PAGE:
1 In the distance there was heard again the lowing of the cattle, a sound as of a far-off ocean calling.
2 Here and there they would stop to inspect a bunch of cattle, and there would be a parley, brief and businesslike.
3 There were groups of cattle being driven to the chutes, which were roadways about fifteen feet wide, raised high above the pens.
4 There were fifteen or twenty such pens, and it was a matter of only a couple of minutes to knock fifteen or twenty cattle and roll them out.
5 That day they had killed about four thousand cattle, and these cattle had come in freight trains from far states, and some of them had got hurt.
6 It was near to the east entrance that they stood, and all along this east side of the yards ran the railroad tracks, into which the cars were run, loaded with cattle.
7 Along one side of the room ran a narrow gallery, a few feet from the floor; into which gallery the cattle were driven by men with goads which gave them electric shocks.
8 It was only by an effort that one could realize that it was made by animals, that it was the distant lowing of ten thousand cattle, the distant grunting of ten thousand swine.
9 Then Jokubas pointed out the place where the cattle were driven to be weighed, upon a great scale that would weigh a hundred thousand pounds at once and record it automatically.
10 There is over a square mile of space in the yards, and more than half of it is occupied by cattle pens; north and south as far as the eye can reach there stretches a sea of pens.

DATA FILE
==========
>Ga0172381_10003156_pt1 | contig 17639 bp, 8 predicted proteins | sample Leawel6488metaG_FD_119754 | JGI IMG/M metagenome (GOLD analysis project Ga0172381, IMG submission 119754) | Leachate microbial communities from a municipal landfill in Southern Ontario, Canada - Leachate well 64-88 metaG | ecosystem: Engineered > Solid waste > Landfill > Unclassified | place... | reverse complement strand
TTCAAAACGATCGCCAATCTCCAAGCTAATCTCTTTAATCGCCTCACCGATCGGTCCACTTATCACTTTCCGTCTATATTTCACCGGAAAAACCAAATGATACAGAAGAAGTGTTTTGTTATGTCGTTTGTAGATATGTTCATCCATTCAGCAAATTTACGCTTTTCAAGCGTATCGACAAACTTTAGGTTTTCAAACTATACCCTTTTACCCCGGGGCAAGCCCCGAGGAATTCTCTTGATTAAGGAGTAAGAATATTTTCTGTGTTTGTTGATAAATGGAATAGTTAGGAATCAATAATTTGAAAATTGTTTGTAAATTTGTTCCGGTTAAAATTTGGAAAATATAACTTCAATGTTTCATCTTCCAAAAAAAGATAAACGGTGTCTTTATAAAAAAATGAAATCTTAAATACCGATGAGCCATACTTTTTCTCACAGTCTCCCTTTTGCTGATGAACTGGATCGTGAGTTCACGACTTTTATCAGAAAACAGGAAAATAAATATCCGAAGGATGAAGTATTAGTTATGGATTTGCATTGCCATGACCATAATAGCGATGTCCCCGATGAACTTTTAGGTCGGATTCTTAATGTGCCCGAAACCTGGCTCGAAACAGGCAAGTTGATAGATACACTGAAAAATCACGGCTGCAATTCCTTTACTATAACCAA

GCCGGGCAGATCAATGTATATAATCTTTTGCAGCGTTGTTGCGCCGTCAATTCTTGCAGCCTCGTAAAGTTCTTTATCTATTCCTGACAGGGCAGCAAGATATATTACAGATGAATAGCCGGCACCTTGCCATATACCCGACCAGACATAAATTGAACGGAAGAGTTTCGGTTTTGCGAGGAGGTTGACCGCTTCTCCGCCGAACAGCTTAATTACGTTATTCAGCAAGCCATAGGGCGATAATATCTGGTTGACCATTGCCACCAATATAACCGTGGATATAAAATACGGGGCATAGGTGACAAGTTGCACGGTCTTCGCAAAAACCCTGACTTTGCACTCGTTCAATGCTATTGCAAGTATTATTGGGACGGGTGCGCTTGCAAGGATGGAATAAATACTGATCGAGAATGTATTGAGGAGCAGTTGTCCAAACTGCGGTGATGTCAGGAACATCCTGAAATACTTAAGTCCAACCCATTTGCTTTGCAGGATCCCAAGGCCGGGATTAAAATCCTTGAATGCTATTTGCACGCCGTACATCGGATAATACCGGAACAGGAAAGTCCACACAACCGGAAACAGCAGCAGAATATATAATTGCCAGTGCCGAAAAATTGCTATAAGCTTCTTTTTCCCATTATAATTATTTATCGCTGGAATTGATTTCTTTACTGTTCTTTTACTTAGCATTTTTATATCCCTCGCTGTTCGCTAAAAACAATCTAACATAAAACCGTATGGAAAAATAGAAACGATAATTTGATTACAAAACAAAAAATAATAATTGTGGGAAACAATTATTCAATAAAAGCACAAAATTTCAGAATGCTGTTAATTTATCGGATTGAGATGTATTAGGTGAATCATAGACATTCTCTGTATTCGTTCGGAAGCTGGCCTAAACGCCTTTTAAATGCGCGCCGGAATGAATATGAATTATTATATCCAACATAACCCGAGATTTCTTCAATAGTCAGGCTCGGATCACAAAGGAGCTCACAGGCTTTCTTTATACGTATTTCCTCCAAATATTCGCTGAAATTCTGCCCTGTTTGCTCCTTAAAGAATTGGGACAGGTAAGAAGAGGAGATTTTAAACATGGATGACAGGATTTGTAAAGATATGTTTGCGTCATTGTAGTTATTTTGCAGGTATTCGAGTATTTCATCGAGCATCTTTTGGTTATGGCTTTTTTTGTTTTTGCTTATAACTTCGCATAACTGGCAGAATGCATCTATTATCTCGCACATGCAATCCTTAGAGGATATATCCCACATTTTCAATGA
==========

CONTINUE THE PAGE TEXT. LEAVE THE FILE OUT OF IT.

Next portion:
11 As Jurgis came in, the first cattle of the morning were just making their appearance; and so, with scarcely time to look about him, and none to speak to any one, he fell to work.
12 Red cattle, black, white, and yellow cattle; old cattle and young cattle; great bellowing bulls and little calves not an hour born; meek-eyed milch cows and fierce, long-horned Texas steers.
13 They had curled-hair works for the cattle tails, and a "wool pullery" for the sheepskins; they made pepsin from the stomachs of the pigs, and albumen from the blood, and violin strings from the ill-smelling entrails.
14 One day a man slipped and hurt his leg; and that afternoon, when the last of the cattle had been disposed of, and the men were leaving, Jurgis was ordered to remain and do some special work which this injured man had usually done.
15 They had always required the men to be on the killing beds and ready for work at seven o'clock, although there was almost never any work to be done till the buyers out in the yards had gotten to work, and some cattle had come over the chutes.
16 They crossed the railroad tracks, and then on each side of the street were the pens full of cattle; they would have stopped to look, but Jokubas hurried them on, to where there was a stairway and a raised gallery, from which everything could be seen.
17 Out of the horns of the cattle they made combs, buttons, hairpins, and imitation ivory; out of the shinbones and other big bones they cut knife and toothbrush handles, and mouthpieces for pipes; out of the hoofs they cut hairpins and buttons, before they made the rest into glue.
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